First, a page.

Breaking the Cycle: Global Efforts to Prevent Fistula

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Image credit: UNFPA Ethiopia/MOPIX Production

Understanding and Preventing Obstetric Fistula

Obstetric fistula is a serious childbirth injury. It happens when there is a hole between the birth canal and the bladder or rectum, usually due to prolonged and obstructed labor without timely medical help. This condition causes women and girls to leak urine, feces, or both, leading to chronic health issues, depression, social isolation, and worsening poverty. Tragically, 90% of pregnancies involving fistula result in stillbirth.

Although maternal health has improved globally, obstetric fistula remains a problem, especially in lower- and middle-income countries. This issue highlights deep-seated inequalities in these societies. The theme “Breaking the Cycle: Preventing Fistula Worldwide” stresses the importance of providing equal access to quality maternal health services, supporting social reintegration, and investing in healthcare systems.

The United Nations Population Fund (UNFPA) leads the global Campaign to End Fistula. This 21-year-old campaign focuses on preventing fistula and providing comprehensive treatment, including surgical repair and social reintegration. Despite progress, eliminating fistula by 2030 requires faster action and greater effort.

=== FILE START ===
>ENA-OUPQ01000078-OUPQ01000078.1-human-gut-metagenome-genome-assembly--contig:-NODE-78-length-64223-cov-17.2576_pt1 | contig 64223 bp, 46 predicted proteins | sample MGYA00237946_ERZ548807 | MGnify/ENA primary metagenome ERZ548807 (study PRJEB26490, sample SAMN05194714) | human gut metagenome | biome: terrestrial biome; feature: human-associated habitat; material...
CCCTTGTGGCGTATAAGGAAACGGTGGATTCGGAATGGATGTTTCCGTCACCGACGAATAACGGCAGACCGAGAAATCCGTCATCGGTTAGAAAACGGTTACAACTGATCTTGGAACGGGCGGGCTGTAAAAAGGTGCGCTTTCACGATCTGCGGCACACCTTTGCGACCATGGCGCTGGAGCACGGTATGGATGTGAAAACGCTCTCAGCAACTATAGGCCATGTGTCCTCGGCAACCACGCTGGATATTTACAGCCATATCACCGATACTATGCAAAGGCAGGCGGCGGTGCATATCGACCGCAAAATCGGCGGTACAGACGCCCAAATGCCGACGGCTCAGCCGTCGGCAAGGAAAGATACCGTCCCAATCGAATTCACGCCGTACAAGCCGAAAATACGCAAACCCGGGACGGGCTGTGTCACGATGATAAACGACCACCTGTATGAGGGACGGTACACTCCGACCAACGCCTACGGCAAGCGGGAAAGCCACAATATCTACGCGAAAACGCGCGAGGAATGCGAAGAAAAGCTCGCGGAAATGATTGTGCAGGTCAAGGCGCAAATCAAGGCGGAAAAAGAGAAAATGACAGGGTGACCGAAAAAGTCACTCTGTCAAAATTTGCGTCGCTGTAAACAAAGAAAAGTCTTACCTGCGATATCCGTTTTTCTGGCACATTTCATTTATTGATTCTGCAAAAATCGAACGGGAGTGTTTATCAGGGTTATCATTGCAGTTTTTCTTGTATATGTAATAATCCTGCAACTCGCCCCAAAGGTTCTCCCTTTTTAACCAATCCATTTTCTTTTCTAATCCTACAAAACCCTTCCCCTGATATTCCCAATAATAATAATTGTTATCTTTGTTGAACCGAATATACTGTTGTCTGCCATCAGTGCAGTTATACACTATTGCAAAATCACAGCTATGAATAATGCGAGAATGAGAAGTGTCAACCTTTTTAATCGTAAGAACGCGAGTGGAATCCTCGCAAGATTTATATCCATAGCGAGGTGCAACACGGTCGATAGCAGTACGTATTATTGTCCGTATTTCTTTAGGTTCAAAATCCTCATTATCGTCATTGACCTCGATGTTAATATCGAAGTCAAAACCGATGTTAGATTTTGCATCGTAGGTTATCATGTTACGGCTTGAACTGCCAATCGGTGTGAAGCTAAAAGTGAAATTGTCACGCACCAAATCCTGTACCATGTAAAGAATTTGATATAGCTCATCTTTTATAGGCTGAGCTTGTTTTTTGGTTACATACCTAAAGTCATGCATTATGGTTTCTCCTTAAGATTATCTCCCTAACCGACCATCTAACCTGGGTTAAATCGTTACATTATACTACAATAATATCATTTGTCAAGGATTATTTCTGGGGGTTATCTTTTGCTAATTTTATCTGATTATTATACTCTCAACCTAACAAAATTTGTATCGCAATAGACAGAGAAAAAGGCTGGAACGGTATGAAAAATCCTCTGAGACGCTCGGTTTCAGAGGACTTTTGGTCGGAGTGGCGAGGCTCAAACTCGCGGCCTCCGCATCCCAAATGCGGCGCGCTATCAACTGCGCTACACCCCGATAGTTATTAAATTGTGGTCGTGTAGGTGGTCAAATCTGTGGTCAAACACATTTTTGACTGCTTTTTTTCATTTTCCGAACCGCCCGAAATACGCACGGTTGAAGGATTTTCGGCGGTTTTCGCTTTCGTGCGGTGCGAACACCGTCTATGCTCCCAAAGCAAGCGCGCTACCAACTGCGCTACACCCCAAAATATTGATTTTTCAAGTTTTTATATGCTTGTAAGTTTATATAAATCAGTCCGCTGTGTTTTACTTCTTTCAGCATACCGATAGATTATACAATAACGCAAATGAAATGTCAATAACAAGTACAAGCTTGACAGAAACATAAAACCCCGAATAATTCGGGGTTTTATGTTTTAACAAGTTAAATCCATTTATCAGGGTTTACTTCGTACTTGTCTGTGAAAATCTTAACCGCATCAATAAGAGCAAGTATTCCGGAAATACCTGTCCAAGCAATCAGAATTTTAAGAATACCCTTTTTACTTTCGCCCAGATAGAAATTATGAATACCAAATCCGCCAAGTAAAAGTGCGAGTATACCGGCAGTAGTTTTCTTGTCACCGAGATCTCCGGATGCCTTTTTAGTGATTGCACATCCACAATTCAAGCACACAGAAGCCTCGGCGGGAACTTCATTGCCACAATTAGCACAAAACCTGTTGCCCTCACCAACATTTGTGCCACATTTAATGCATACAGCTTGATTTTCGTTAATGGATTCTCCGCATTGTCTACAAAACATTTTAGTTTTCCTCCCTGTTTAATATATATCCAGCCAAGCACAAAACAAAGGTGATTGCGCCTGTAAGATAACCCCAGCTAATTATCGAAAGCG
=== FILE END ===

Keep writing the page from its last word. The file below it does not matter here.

How You Can Help

In 2003, the UNFPA and its partners started the Campaign to End Fistula, aiming to improve maternal and newborn health and make fistula as rare in developing countries as it is in developed ones. In 2018, the United Nations General Assembly set a goal to end fistula by 2030.

To achieve this, we need strong political leadership, urgent and strategic actions, more resources, and better collaboration among governments, partners, civil society, healthcare providers, women, and communities.

Preventing obstetric fistula involves:

  • Delaying the age of first pregnancy
  • Stopping harmful traditional practices
  • Ensuring timely access to obstetric care

Despite overall improvements in pregnancy safety, many health systems and communities still struggle to ensure safe childbirth. As a result, thousands of women and girls suffer from injuries like obstetric fistula each year. Additionally, climate change and challenges from the COVID-19 pandemic worsen the root causes of fistula.

Given these complexities, it is crucial for the international community to use the International Day to End Obstetric Fistula to raise awareness and intensify efforts to end this condition. We must also ensure proper follow-up and tracking for fistula patients after surgery.

Re-reported the article originally published in United Nations.

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